The Benefits of Whole Grain Foods

Date: November 30, 2017

Published By: Anthoney J. Andersen 

With the holidays in full force, you’re probably worried about the unwanted pounds that you’ll be adding to your waistline, so it’s wise to start thinking of an “exit strategy” now, that way your body has less time to recoup, and you can quickly return to your desired pant size.

With the plethora of sweets and other high calorie foods that flood your family’s Thanksgiving and Christmas dinner tables, wouldn’t it be a good idea to prep your body the other ten months out of the year for this overindulged banquet of delicious festivity?

In doing so, wouldn’t you also want to statistically reduce your mortality rate by fifteen percent – while keeping off the pounds – by just making one dietary change?

Then choose whole grain foods whenever you can.


You have probably heard the fine fettle tune of “whole grains are good for us,” but you probably didn’t realize that you may be among one of the many Americans who eat less than one serving of whole grains a day. According to WebMD, whole grains are chock-full of fiber, phytochemicals, vitamins and minerals.

So, what’s stopping us from eating these healthy grains?

All whole grain kernels contain three parts: bran, germ and endosperm. Each section houses healthy promoting nutrients.

According to the Food and Drug Administration (FDA), a product should contain intact, ground, cracked or flaked cereal grains that still contain their bran, germ and endosperm to be considered whole grain.

The bran is the fiber-rich outer layer that supplies B vitamins, iron, copper, zinc, magnesium, antioxidants, and phytochemicals – natural chemical compounds in plants that have been researched in their role in disease prevention.

The germ is the core of the seed where growth occurs; it is rich in fats, vitamin E and antioxidants.

The endosperm is the interior layer that holds carbohydrates protein and small amounts of vitamins and minerals.

According to the Harvard School of Public Health, these components have various effects on the body:

  • Bran and fiber slow the breakdown of starch into glucose – thus maintaining a steady blood sugar rather than causing sharp spikes.
  • Fiber helps lower cholesterol, as well as move waste through the digestive tract. Fiber may also help prevent the formation of small blood clots that can trigger heart attacks or strokes.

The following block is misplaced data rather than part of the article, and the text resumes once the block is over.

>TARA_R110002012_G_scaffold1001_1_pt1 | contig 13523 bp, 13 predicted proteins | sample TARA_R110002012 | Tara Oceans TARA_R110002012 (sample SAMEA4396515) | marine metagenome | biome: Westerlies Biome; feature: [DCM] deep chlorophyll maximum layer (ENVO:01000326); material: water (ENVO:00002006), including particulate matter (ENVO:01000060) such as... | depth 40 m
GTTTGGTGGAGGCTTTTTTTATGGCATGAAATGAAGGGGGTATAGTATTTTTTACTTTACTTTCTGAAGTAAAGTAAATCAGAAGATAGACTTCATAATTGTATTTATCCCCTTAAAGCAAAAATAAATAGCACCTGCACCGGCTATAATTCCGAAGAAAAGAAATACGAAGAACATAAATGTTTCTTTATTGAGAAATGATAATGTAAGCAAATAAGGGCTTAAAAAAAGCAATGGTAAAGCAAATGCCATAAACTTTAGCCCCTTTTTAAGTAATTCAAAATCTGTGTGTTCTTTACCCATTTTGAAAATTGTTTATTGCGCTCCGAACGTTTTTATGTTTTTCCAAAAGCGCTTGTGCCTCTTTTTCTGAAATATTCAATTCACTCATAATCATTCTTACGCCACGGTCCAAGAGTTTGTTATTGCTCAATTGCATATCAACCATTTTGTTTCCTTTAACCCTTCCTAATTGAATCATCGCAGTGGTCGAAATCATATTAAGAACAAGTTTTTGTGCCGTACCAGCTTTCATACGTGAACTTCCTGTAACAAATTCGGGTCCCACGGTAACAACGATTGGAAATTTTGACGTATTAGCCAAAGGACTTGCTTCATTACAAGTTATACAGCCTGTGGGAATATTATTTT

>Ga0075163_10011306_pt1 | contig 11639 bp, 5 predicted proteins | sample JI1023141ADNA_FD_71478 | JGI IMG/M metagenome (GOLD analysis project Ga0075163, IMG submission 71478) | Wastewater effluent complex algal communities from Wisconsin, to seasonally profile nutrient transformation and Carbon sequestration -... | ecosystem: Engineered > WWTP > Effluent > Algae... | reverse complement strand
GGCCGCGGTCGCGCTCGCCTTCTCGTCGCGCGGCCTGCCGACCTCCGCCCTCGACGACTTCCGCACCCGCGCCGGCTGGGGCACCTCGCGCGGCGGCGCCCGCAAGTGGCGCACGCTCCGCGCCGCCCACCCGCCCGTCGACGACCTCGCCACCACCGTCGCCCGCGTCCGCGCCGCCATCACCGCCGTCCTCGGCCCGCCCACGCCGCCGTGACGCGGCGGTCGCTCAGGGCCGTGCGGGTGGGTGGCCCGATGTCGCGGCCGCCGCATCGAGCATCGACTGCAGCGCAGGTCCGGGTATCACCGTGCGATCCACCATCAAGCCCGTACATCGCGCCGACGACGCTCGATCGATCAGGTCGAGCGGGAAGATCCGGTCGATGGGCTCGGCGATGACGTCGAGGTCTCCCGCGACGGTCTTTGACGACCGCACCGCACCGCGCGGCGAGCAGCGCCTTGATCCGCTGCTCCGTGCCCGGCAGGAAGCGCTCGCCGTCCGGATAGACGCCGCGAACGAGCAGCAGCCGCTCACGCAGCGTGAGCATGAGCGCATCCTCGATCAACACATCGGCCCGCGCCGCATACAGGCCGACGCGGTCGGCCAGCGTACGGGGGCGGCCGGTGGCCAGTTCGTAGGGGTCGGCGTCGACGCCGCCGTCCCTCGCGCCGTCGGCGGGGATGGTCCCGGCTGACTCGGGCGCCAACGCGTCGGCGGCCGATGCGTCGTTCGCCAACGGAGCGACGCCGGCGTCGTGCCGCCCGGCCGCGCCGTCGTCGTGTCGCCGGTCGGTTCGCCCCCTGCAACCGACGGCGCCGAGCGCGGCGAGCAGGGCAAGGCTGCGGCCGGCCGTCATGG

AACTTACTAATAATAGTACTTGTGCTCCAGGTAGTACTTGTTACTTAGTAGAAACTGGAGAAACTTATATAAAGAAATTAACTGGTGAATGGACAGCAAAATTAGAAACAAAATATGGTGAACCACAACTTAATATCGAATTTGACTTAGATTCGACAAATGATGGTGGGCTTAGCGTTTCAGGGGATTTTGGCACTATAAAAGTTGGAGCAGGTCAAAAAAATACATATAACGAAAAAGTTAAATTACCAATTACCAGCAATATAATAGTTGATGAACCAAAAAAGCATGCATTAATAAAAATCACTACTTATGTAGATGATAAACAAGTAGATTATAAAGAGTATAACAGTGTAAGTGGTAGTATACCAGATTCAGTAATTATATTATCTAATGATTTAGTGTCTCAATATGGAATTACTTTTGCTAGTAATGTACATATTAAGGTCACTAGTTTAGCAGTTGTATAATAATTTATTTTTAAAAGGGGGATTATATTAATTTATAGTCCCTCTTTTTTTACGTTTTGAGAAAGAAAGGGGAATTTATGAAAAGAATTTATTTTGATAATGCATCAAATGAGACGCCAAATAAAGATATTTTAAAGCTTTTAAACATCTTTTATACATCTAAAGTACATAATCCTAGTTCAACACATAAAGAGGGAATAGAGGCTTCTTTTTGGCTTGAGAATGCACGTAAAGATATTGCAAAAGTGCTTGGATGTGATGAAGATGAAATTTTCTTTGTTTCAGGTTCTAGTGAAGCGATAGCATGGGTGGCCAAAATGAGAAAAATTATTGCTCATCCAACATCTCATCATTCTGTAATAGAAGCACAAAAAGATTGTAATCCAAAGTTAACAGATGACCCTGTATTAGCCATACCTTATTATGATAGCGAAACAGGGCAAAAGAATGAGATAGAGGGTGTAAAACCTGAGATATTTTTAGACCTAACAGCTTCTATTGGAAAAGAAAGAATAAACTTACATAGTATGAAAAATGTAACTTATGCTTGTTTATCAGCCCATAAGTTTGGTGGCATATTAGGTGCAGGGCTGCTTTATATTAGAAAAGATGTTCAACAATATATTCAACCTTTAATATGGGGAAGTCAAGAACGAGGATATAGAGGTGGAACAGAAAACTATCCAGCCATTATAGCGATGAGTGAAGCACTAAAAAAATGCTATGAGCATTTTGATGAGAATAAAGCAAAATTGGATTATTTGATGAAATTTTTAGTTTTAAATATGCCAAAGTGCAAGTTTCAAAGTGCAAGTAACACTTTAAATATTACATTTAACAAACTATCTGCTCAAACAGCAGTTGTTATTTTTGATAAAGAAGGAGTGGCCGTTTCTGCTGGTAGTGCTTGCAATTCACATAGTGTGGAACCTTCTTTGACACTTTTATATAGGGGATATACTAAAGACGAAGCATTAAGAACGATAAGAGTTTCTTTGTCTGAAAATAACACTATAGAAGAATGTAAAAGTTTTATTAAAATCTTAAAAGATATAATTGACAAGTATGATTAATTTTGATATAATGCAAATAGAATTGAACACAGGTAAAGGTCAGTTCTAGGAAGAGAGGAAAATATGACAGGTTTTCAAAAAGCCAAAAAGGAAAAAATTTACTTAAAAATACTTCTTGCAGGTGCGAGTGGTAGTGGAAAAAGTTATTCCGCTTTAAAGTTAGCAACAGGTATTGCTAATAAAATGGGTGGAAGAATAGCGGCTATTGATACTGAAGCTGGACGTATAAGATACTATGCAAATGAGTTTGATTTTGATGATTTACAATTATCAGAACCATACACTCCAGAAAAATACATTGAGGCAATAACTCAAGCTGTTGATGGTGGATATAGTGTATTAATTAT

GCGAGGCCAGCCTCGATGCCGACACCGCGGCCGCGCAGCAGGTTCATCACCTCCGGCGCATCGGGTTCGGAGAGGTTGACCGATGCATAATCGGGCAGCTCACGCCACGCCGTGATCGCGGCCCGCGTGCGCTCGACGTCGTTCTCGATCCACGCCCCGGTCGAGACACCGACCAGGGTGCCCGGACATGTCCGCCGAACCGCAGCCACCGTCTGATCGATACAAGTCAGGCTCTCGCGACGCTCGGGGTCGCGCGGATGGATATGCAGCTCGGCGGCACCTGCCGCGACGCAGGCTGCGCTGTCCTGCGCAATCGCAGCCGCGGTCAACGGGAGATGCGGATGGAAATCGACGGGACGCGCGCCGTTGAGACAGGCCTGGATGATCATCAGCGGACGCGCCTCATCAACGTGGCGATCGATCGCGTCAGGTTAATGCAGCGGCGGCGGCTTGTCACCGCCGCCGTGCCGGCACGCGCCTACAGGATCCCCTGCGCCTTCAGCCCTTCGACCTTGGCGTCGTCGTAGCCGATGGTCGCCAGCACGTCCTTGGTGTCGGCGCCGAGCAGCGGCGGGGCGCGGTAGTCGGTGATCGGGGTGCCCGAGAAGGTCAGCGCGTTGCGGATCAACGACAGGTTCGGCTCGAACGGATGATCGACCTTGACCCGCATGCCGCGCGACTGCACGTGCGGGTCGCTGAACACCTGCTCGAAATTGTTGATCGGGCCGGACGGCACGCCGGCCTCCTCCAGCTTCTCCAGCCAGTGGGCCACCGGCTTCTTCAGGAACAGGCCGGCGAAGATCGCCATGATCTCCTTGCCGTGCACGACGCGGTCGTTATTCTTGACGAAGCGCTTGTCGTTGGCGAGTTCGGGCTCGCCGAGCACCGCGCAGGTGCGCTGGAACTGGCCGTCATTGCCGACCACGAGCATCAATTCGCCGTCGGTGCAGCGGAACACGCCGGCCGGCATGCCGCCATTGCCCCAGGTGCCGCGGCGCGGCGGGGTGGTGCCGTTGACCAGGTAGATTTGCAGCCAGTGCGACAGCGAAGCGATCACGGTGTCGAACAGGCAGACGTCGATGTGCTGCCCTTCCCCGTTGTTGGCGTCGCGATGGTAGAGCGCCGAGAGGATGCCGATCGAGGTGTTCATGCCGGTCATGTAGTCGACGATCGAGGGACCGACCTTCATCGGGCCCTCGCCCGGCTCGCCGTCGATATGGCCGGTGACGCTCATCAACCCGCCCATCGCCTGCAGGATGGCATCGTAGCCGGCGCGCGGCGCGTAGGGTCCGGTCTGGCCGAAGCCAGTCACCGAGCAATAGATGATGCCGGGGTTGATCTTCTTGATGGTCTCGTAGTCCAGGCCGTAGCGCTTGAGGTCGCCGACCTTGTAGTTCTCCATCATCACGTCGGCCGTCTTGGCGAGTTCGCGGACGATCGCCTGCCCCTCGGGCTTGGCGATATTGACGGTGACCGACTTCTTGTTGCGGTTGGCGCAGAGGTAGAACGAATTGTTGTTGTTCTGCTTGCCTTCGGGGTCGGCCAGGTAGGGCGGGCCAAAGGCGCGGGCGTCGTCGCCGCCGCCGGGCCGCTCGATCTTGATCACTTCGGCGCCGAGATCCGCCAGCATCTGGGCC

• Phytochemicals and essential minerals – such as magnesium selenium and copper – found in whole grains may protect against some cancers.

While the FDA provides these guidelines, manufacturers play loose with their labeling of whole grains.

Some products label themselves as whole grain, but only contain some whole grain ingredients. The FDA recommends looking for products that are labeled as “100 percent whole grain” instead of just “whole grain,” to get the most whole grain content.

The Whole Grains Council – a nonprofit consumer advocacy group working to increase whole grain consumption for better health – recommends that consumers pay close attention to the nutrition label. If the first ingredient is listed as a whole grain, the product is more likely to contain more whole grain.


Whole grains cannot be identified by the color of the food. Bread, for example, can be brown because of molasses or other ingredients, not necessarily because it contains whole grains. That is why it’s important to read the ingredient list on the food nutrition label. For many whole grain products, you will see the words “whole” or “whole grain” before the grain’s name in the ingredient list.

According to the American Heart Association, it’s recommended that you choose whole grain foods that contain one of the following ingredients first on the label’s ingredient list:

  • Oatmeal
  • Whole wheat, graham flour
  • Whole oats
  • Brown rice
  • Wild rice
  • Whole-grain corn
  • Popcorn
  • Whole-grain barley
  • Whole-grain bulgur and whole rye

These are all whole grains.


 How many servings of whole grains do you need each day? It depends upon your age, gender and calorie needs. The American Heart Association recommends that at least half of your grains are whole grains.

It’s recommended that you obtain fiber from food, rather than fiber supplements. Check the Nutrition Facts label on food packages to find foods that are high in fiber. The daily value for fiber is 25 grams per day for a 2,00-calorie diet.

The following count as 1 ounce-equivalent (or 1 serving) of whole grains:

  • 1 slice whole-grain bread (such as 100 percent whole wheat bread)
  • 1 cup ready-to-eat, whole grain cereal
  • ½ cup cooked whole grain cereal, brown rice, or whole wheat pasta
  • 5 whole grain crackers
  • 3 cups unsalted, air-popped popcorn
  • 1 6-inch whole wheat tortilla


Even though whole grains are highly beneficial to a healthy diet, if whole grains are all you consume, you may need to make sure you get sufficient amounts of folic acid – a B vitamin. While most refined grain products are fortified, whole grains are not typically fortified with folic acid.

Look for whole grains that have been fortified with folic acid, such as some ready-to-eat cereals. Eat plenty of other folate-rich foods – such as fruits, vegetables and legumes. Folic acid is especially important for women who become pregnant or are pregnant.

Eating a variety of whole grains not only ensures that you get more health-promoting nutrients, but also helps make your meals and snacks more filling.